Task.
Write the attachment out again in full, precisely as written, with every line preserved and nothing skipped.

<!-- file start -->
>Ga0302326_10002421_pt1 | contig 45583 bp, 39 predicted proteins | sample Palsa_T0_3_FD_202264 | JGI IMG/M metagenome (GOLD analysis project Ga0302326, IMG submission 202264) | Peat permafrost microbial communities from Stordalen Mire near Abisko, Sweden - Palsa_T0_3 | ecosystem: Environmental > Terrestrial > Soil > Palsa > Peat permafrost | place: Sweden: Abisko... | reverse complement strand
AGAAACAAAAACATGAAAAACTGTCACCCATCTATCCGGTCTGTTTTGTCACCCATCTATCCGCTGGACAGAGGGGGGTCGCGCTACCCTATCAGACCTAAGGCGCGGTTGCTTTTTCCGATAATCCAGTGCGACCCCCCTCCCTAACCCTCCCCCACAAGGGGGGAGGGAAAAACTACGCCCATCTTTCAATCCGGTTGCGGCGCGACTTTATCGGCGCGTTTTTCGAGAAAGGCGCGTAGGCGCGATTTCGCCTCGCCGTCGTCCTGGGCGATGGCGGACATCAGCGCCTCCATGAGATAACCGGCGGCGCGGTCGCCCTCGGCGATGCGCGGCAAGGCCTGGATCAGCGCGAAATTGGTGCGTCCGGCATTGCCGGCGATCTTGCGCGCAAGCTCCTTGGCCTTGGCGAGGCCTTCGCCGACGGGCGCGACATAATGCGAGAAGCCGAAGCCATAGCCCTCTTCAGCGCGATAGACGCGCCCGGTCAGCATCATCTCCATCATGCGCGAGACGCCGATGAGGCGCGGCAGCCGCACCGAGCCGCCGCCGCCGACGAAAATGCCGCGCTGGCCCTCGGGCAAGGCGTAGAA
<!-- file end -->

>Ga0302326_10002421_pt1 | contig 45583 bp, 39 predicted proteins | sample Palsa_T0_3_FD_202264 | JGI IMG/M metagenome (GOLD analysis project Ga0302326, IMG submission 202264) | Peat permafrost microbial communities from Stordalen Mire near Abisko, Sweden - Palsa_T0_3 | ecosystem: Environmental > Terrestrial > Soil > Palsa > Peat permafrost | place: Sweden: Abisko... | reverse complement strand
AGAAACAAAAACATGAAAAACTGTCACCCATCTATCCGGTCTGTTTTGTCACCCATCTATCCGCTGGACAGAGGGGGGTCGCGCTACCCTATCAGACCTAAGGCGCGGTTGCTTTTTCCGATAATCCAGTGCGACCCCCCTCCCTAACCCTCCCCCACAAGGGGGGAGGGAAAAACTACGCCCATCTTTCAATCCGGTTGCGGCGCGACTTTATCGGCGCGTTTTTCGAGAAAGGCGCGTAGGCGCGATTTCGCCTCGCCGTCGTCCTGGGCGATGGCGGACATCAGCGCCTCCATGAGATAACCGGCGGCGCGGTCGCCCTCGGCGATGCGCGGCAAGGCCTGGATCAGCGCGAAATTGGTGCGTCCGGCATTGCCGGCGATCTTGCGCGCAAGCTCCTTGGCCTTGGCGAGGCCTTCGCCGACGGGCGCGACATAATGCGAGAAGCCGAAGCCATAGCCCTCTTCAGCGCGATAGACGCGCCCGGTCAGCATCATCTCCATCATGCGCGAGACGCCGATGAGGCGCGGCAGCCGCACCGAGCCGCCGCCGCCGACGAAAATGCCGCGCTGGCCCTCGGGCAAGGCGTAGAA